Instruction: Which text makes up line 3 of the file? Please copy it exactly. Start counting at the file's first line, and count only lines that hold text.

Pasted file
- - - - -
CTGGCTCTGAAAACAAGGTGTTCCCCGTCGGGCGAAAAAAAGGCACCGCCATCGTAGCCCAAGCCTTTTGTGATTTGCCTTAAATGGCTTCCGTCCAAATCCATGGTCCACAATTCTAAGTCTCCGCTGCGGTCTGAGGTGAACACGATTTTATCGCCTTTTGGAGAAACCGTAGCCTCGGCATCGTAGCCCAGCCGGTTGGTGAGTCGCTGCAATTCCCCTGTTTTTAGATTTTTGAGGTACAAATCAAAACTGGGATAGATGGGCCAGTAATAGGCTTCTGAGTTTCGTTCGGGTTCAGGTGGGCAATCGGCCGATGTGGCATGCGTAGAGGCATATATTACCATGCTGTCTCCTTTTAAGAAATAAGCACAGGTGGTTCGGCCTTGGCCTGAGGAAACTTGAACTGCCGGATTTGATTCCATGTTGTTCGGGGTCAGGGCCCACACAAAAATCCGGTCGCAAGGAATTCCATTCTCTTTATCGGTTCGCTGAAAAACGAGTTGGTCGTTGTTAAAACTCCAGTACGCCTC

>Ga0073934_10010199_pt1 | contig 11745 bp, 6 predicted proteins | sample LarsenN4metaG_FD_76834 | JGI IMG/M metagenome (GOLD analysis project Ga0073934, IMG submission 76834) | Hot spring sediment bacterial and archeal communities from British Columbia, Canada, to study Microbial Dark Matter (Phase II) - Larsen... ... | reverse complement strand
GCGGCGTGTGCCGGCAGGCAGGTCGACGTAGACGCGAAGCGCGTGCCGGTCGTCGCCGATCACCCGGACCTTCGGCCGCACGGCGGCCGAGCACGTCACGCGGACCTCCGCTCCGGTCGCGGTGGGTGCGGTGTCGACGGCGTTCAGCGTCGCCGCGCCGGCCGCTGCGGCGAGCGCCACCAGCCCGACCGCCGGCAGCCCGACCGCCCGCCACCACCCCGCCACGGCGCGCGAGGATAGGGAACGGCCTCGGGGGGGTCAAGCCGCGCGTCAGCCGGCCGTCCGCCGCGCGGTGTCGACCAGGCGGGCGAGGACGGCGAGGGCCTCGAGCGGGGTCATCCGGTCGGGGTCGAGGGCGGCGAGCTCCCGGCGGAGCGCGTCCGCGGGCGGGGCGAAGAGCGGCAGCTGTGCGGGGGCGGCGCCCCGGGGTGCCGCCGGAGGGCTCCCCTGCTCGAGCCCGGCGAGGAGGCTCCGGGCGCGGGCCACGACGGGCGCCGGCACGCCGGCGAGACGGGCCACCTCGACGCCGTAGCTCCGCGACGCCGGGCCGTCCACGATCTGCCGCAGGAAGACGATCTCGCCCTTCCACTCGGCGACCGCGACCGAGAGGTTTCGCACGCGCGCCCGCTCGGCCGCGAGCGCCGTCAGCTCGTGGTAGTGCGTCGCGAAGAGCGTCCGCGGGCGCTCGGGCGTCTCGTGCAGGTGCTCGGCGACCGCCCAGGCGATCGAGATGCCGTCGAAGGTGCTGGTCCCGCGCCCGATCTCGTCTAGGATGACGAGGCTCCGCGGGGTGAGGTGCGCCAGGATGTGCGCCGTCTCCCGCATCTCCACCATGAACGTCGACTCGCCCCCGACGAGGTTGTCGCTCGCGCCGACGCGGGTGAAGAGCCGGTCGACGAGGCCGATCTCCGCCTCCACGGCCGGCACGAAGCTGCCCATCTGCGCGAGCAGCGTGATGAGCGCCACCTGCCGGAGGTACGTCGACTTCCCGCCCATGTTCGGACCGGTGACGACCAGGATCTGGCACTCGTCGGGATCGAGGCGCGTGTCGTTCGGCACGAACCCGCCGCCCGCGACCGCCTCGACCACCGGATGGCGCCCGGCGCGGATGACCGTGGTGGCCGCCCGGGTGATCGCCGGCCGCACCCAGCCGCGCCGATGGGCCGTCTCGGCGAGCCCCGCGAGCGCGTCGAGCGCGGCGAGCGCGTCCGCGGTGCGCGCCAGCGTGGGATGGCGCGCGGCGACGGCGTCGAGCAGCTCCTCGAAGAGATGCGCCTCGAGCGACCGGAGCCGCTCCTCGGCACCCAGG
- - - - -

GCGGCGTGTGCCGGCAGGCAGGTCGACGTAGACGCGAAGCGCGTGCCGGTCGTCGCCGATCACCCGGACCTTCGGCCGCACGGCGGCCGAGCACGTCACGCGGACCTCCGCTCCGGTCGCGGTGGGTGCGGTGTCGACGGCGTTCAGCGTCGCCGCGCCGGCCGCTGCGGCGAGCGCCACCAGCCCGACCGCCGGCAGCCCGACCGCCCGCCACCACCCCGCCACGGCGCGCGAGGATAGGGAACGGCCTCGGGGGGGTCAAGCCGCGCGTCAGCCGGCCGTCCGCCGCGCGGTGTCGACCAGGCGGGCGAGGACGGCGAGGGCCTCGAGCGGGGTCATCCGGTCGGGGTCGAGGGCGGCGAGCTCCCGGCGGAGCGCGTCCGCGGGCGGGGCGAAGAGCGGCAGCTGTGCGGGGGCGGCGCCCCGGGGTGCCGCCGGAGGGCTCCCCTGCTCGAGCCCGGCGAGGAGGCTCCGGGCGCGGGCCACGACGGGCGCCGGCACGCCGGCGAGACGGGCCACCTCGACGCCGTAGCTCCGCGACGCCGGGCCGTCCACGATCTGCCGCAGGAAGACGATCTCGCCCTTCCACTCGGCGACCGCGACCGAGAGGTTTCGCACGCGCGCCCGCTCGGCCGCGAGCGCCGTCAGCTCGTGGTAGTGCGTCGCGAAGAGCGTCCGCGGGCGCTCGGGCGTCTCGTGCAGGTGCTCGGCGACCGCCCAGGCGATCGAGATGCCGTCGAAGGTGCTGGTCCCGCGCCCGATCTCGTCTAGGATGACGAGGCTCCGCGGGGTGAGGTGCGCCAGGATGTGCGCCGTCTCCCGCATCTCCACCATGAACGTCGACTCGCCCCCGACGAGGTTGTCGCTCGCGCCGACGCGGGTGAAGAGCCGGTCGACGAGGCCGATCTCCGCCTCCACGGCCGGCACGAAGCTGCCCATCTGCGCGAGCAGCGTGATGAGCGCCACCTGCCGGAGGTACGTCGACTTCCCGCCCATGTTCGGACCGGTGACGACCAGGATCTGGCACTCGTCGGGATCGAGGCGCGTGTCGTTCGGCACGAACCCGCCGCCCGCGACCGCCTCGACCACCGGATGGCGCCCGGCGCGGATGACCGTGGTGGCCGCCCGGGTGATCGCCGGCCGCACCCAGCCGCGCCGATGGGCCGTCTCGGCGAGCCCCGCGAGCGCGTCGAGCGCGGCGAGCGCGTCCGCGGTGCGCGCCAGCGTGGGATGGCGCGCGGCGACGGCGTCGAGCAGCTCCTCGAAGAGATGCGCCTCGAGCGACCGGAGCCGCTCCTCGGCACCCAGG